When facing bankruptcy, one of the biggest worries clients have is that they’ll never get credit again—or at least not for the 10 years during which bankruptcy shows on their credit report. When I tell clients it won’t be as difficult as they fear, I usually hear a sigh of relief. Bankruptcy will affect your credit score in the beginning, but you will be able to get credit again and rebuild your score. Bankruptcy actually helps your chances of getting credit if you had high credit card debt before the bankruptcy and collections or charge-offs. Bankruptcy gives you a clean slate.
Credit cards: Many people get offers for credit cards right after bankruptcy. There are a number of companies that specialize in credit cards after bankruptcy because they can get higher interest rates or fees. Make sure you understand the terms of these offers and take the best one.
Secured credit cards: A bank or credit union may give you a secured credit card. This is where you give the bank funds to “secure” the credit on the card. Some lenders might want you to deposit the full amount of the credit limit (e.g., a $500 deposit in exchange for a card with a $500 limit), whereas others might only require you to secure a certain percentage of the limit with a deposit (e.g., a $250 deposit in exchange for a card with a $500 limit).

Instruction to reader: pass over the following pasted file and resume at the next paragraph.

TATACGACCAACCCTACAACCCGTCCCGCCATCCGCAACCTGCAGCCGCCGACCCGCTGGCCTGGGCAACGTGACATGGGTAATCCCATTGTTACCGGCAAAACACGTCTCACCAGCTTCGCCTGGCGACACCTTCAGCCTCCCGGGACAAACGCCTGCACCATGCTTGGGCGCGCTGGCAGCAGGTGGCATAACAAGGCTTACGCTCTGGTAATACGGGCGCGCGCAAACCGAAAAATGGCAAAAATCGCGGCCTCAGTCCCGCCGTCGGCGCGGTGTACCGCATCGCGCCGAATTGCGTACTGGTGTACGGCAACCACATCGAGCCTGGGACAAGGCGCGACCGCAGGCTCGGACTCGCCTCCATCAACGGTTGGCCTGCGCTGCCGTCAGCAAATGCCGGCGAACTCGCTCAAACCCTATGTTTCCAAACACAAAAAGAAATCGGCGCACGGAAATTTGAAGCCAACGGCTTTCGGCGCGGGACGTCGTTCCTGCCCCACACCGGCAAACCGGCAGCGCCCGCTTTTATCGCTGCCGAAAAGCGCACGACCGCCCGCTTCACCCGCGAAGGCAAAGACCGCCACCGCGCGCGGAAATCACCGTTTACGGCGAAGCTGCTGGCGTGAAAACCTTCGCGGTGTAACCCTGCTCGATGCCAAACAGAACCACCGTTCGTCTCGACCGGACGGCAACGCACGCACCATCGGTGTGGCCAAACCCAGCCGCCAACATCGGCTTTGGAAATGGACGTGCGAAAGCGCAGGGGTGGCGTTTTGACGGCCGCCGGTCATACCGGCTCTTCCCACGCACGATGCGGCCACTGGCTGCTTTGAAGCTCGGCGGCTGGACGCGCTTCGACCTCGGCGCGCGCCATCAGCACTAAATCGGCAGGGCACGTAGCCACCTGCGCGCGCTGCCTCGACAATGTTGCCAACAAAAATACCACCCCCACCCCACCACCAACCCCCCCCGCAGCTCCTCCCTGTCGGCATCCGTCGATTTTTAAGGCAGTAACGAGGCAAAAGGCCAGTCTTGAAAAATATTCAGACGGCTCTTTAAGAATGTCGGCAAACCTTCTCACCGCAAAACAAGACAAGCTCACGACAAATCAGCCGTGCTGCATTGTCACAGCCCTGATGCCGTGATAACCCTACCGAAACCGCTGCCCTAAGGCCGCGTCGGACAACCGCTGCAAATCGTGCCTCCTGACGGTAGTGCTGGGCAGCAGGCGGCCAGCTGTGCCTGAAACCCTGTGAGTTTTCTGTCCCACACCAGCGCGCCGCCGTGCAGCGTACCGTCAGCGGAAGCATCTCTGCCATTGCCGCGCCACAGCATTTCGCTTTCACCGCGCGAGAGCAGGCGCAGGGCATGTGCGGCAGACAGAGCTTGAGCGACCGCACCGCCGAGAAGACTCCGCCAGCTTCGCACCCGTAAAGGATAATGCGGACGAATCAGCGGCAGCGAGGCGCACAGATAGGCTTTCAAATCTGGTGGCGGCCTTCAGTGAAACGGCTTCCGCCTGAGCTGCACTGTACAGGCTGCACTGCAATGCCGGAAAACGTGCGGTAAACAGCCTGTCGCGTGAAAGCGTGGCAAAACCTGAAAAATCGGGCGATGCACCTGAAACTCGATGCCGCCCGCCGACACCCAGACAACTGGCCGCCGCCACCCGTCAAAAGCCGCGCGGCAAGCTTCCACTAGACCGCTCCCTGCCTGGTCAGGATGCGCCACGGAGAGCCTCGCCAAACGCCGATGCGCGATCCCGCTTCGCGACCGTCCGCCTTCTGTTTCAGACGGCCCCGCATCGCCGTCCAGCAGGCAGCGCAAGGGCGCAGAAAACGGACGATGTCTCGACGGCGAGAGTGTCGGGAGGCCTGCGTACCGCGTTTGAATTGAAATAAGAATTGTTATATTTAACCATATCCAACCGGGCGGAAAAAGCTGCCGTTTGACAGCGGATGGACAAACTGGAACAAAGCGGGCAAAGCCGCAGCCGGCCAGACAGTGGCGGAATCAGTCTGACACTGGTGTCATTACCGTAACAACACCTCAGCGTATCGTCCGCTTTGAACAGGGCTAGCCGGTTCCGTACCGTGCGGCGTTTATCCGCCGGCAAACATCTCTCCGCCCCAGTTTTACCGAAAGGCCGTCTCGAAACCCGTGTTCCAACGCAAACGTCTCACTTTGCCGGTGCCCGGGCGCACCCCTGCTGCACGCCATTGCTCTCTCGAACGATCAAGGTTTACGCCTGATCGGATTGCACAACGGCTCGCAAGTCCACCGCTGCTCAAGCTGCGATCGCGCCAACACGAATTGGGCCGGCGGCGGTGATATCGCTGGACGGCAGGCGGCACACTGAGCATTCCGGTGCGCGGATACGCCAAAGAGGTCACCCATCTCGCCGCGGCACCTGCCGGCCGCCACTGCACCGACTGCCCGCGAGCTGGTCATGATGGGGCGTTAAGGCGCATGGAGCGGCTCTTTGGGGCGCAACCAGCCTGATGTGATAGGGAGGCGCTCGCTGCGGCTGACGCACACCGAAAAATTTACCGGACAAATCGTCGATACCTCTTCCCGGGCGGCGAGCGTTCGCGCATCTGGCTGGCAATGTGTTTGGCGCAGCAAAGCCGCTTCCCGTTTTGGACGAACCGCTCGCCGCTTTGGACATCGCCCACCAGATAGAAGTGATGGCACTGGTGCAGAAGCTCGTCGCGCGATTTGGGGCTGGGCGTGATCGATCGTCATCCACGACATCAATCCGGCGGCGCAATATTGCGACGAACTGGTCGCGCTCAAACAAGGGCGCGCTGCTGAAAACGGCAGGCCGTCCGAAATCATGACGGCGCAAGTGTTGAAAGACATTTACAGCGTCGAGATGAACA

Car loans. Just like with credit cards, there are auto lenders out there who will give you a car loan right after bankruptcy, perhaps at a higher interest rate. Another option is to get a co-signer for the loan. The lender may agree to refinance it later if you make regular on-time payments for a period of time.
After about six to twelve months of on-time payments toward new accounts, even small ones, your credit will start to improve. From there, getting more credit should get even easier. Some people who work diligently toward rebuilding credit can even buy a house just a few years after bankruptcy.
If you have questions about your credit after a bankruptcy in San Diego, feel free to call me at Denton Law Group at (619) 458-3739.